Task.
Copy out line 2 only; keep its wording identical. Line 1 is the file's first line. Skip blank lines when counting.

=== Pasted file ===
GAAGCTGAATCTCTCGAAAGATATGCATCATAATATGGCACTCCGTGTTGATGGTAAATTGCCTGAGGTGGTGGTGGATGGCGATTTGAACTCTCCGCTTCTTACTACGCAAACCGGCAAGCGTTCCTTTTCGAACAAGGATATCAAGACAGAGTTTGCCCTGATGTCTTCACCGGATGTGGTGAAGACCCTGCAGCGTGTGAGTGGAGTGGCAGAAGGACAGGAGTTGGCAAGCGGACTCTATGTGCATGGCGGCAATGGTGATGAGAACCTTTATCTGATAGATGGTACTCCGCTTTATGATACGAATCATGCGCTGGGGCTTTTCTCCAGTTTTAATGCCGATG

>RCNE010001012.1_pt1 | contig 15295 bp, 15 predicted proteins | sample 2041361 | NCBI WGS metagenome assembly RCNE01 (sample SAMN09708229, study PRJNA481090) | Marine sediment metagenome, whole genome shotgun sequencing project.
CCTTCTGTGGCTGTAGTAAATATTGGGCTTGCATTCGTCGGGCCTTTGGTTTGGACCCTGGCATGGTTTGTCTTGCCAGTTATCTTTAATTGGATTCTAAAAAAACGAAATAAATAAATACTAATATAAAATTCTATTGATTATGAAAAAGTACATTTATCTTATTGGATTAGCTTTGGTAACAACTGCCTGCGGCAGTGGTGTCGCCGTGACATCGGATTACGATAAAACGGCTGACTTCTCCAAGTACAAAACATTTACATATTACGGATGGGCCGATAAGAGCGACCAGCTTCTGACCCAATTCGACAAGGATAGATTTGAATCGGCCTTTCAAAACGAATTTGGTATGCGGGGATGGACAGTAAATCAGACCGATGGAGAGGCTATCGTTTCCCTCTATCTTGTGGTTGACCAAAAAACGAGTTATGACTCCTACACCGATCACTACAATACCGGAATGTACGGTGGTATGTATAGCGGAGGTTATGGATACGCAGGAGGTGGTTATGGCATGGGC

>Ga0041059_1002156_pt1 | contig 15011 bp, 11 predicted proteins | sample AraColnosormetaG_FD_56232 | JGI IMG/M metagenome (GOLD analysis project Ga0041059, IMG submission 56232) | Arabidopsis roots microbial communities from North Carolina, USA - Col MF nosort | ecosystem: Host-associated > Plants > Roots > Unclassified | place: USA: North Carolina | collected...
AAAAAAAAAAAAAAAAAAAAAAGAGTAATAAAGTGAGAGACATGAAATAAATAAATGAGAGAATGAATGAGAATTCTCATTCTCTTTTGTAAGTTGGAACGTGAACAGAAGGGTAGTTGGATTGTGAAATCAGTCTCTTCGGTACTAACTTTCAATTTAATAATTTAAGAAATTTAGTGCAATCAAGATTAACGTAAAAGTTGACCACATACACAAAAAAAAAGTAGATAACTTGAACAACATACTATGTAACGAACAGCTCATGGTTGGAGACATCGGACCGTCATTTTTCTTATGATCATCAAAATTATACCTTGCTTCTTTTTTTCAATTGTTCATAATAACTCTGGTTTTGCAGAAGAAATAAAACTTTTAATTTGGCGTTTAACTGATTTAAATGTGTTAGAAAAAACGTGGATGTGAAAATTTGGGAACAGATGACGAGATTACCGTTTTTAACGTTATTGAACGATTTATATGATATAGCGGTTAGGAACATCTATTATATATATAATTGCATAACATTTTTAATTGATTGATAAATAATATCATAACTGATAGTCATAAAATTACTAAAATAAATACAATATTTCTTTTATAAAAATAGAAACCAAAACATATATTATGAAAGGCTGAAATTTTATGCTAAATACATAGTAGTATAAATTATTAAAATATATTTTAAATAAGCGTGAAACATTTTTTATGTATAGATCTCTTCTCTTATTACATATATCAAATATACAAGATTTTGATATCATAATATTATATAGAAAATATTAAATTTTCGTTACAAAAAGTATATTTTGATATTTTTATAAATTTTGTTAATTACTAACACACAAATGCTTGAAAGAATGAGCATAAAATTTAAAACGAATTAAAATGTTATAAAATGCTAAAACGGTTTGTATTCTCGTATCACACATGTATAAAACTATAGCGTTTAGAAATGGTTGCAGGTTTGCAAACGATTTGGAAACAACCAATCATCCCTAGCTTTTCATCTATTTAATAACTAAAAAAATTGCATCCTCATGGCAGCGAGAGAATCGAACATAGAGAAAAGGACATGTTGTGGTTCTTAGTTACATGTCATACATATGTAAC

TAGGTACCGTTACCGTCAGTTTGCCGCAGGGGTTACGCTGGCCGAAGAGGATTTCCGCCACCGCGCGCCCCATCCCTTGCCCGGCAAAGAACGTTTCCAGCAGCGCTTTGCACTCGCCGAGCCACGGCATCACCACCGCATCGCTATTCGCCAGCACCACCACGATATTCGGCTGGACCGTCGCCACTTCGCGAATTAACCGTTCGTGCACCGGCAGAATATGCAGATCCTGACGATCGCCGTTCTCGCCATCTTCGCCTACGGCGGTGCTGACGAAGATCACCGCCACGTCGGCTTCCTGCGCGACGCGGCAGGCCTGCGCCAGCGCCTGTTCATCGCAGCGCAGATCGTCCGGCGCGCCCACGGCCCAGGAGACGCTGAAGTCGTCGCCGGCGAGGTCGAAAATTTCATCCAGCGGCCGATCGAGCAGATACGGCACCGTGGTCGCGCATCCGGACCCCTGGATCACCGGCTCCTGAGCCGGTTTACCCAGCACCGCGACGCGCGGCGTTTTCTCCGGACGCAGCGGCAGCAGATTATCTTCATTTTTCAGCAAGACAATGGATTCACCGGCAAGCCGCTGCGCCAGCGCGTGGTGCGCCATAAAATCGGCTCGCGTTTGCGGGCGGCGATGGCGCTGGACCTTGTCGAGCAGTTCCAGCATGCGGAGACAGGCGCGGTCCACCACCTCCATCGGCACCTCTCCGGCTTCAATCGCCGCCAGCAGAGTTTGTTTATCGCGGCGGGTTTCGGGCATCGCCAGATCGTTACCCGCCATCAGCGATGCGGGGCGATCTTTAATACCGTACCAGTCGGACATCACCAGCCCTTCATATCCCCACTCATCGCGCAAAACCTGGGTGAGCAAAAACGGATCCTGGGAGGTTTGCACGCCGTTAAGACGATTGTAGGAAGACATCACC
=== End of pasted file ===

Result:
>RCNE010001012.1_pt1 | contig 15295 bp, 15 predicted proteins | sample 2041361 | NCBI WGS metagenome assembly RCNE01 (sample SAMN09708229, study PRJNA481090) | Marine sediment metagenome, whole genome shotgun sequencing project.